In August 2018 an employee was killed after being thrown from a 4-wheel drive vehicle on a property.
In November 2019 a contractor was thrown from his utility when it overturned several times after he lost control driving in steep terrain. He died from his injuries.
Vehicles pose a number of risks to drivers and passengers, especially if seatbelts are not used properly or the vehicle is not suitable for the terrain. If a vehicle overturns, people can be thrown from the vehicle and sustain injuries that are serious or even fatal.
Recommended ways to control risks
Employers and self-employed persons are required to control the risk associated with vehicles, including the risk of vehicles overturning and drivers or passengers being ejected.
Employers and self-employed persons should:
- ensure all occupants wear a seatbelt to keep them secured in the seat and protect them from serious or fatal injuries
- ensure all seatbelts are in good working condition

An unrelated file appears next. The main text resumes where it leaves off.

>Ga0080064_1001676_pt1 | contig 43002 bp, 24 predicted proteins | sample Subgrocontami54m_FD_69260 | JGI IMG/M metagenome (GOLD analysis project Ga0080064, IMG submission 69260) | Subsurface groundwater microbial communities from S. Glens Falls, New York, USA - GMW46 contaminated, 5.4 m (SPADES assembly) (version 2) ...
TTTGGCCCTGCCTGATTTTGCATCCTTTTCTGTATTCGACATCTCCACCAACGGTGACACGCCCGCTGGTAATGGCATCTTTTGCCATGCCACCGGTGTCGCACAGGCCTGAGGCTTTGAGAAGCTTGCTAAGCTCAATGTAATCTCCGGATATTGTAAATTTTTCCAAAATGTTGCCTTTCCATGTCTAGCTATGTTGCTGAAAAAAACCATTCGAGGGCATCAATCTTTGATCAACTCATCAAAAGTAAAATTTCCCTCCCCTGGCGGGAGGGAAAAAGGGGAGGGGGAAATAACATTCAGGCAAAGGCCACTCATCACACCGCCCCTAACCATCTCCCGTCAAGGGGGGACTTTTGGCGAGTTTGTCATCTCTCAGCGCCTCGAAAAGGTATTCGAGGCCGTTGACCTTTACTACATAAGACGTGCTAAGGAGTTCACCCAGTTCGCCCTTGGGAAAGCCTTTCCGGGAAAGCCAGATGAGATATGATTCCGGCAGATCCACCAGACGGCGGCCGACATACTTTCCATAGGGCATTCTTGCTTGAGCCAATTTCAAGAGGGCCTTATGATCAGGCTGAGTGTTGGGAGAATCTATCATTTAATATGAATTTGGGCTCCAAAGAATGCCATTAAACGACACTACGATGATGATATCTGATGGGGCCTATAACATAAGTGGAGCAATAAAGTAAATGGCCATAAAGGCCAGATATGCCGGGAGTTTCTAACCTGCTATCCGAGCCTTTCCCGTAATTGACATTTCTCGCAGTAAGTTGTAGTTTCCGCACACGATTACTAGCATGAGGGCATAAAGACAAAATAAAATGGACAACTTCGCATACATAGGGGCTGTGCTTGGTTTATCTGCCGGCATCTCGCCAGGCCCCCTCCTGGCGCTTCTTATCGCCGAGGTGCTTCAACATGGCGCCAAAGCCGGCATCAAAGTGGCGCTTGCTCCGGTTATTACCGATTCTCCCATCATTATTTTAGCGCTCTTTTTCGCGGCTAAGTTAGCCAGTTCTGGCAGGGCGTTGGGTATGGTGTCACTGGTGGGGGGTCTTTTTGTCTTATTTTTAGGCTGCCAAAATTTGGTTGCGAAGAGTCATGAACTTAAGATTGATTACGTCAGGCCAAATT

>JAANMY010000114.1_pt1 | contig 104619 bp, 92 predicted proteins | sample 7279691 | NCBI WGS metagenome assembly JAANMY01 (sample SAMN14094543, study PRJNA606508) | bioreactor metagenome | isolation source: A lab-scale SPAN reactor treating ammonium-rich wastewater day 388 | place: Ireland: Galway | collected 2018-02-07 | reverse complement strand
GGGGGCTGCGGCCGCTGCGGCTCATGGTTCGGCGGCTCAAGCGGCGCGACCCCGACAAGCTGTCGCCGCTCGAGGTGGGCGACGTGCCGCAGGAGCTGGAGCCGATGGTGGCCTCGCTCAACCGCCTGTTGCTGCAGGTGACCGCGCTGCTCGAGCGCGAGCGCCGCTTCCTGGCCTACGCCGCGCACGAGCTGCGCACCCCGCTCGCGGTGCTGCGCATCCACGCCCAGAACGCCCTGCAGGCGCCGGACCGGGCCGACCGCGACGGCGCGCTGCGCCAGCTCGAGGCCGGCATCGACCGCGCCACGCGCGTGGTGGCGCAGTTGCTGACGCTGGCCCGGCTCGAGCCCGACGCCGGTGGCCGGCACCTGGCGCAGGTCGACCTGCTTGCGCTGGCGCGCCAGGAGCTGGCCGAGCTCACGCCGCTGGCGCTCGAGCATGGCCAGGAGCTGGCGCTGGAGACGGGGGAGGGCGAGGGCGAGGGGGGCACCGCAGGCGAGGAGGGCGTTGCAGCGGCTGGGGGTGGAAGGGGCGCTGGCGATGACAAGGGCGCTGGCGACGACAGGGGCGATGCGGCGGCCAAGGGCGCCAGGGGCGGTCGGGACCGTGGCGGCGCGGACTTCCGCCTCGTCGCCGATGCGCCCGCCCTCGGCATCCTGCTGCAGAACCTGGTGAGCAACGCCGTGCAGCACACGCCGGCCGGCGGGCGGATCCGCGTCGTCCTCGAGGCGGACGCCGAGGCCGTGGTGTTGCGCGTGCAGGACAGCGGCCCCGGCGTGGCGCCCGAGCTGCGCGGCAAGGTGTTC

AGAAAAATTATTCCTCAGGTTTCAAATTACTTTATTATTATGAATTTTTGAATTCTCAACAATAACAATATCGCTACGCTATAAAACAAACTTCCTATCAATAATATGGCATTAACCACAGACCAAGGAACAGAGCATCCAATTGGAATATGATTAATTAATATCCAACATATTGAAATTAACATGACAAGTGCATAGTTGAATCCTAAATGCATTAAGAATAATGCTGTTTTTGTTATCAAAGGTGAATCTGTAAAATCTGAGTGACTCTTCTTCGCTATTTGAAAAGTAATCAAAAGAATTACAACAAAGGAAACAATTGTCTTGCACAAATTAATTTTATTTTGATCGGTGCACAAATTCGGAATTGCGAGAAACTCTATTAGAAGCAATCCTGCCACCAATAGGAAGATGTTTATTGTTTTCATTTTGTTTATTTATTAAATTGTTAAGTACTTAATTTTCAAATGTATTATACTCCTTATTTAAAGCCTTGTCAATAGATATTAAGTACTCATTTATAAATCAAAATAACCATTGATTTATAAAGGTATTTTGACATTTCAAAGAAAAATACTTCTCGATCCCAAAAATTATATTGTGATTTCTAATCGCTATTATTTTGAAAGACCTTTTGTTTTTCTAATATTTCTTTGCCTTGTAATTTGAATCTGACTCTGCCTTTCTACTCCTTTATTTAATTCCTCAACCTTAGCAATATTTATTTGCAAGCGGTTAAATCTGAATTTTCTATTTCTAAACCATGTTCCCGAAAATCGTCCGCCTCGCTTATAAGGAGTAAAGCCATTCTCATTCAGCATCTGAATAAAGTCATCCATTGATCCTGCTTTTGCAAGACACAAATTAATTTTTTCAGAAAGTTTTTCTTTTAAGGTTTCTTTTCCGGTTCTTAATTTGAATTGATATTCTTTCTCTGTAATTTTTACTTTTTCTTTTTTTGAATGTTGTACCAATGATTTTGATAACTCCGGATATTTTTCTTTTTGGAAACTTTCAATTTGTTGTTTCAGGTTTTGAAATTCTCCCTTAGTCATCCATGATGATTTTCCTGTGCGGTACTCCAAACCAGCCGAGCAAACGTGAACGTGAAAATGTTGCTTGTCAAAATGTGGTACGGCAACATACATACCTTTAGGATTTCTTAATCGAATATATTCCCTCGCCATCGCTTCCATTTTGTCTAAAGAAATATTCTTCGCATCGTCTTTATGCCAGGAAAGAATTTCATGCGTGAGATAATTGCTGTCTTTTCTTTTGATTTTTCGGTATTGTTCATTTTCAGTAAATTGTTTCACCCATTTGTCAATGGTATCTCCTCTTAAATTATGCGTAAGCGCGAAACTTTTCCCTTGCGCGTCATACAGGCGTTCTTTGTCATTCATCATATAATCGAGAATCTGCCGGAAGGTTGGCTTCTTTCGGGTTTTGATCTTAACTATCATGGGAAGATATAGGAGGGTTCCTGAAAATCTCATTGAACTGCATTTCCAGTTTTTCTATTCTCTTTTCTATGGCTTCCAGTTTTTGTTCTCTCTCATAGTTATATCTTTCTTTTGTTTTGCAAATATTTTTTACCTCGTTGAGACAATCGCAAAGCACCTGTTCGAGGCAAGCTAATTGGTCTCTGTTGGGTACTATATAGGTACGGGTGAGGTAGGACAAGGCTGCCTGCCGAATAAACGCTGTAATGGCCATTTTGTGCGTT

- ensure seatbelts are put back on after getting back into a vehicle after stopping to open or close a gate
- consider the nature of the task, environmental conditions and terrain before determining how the job will be done
- not allow untrained or inexperienced people to operate the vehicle, particularly in unfamiliar or high-risk terrain or for unfamiliar tasks
- when using 4-wheel drive vehicles off road, ensure the system of work includes engaging 4-wheel drive at all times
Under the Occupational Health and Safety Act 2004, employers must, so far as is reasonably practicable, provide and maintain a working environment that is safe and without risks to the health of employees. This includes identifying risks to health or safety in relation to the use of vehicles and eliminating or reducing those risks, so far as is reasonably practicable. Employees include independent contractors.
Employers must, so far as is reasonably practicable, provide or maintain plant or systems of work that are safe and without risks to health.
Employers must provide employees with the necessary information, instruction, training or supervision to enable them to do their work in a way that is safe and without risks to health.
Employers must also ensure, so far as is reasonably practicable, that people other than employees are not exposed to risks to their health or safety arising from the employer's conduct.
Self-employed persons must ensure, so far as is reasonably practicable, that persons are not exposed to risks to their health and safety arising from the conduct of the undertaking of the self-employed persons.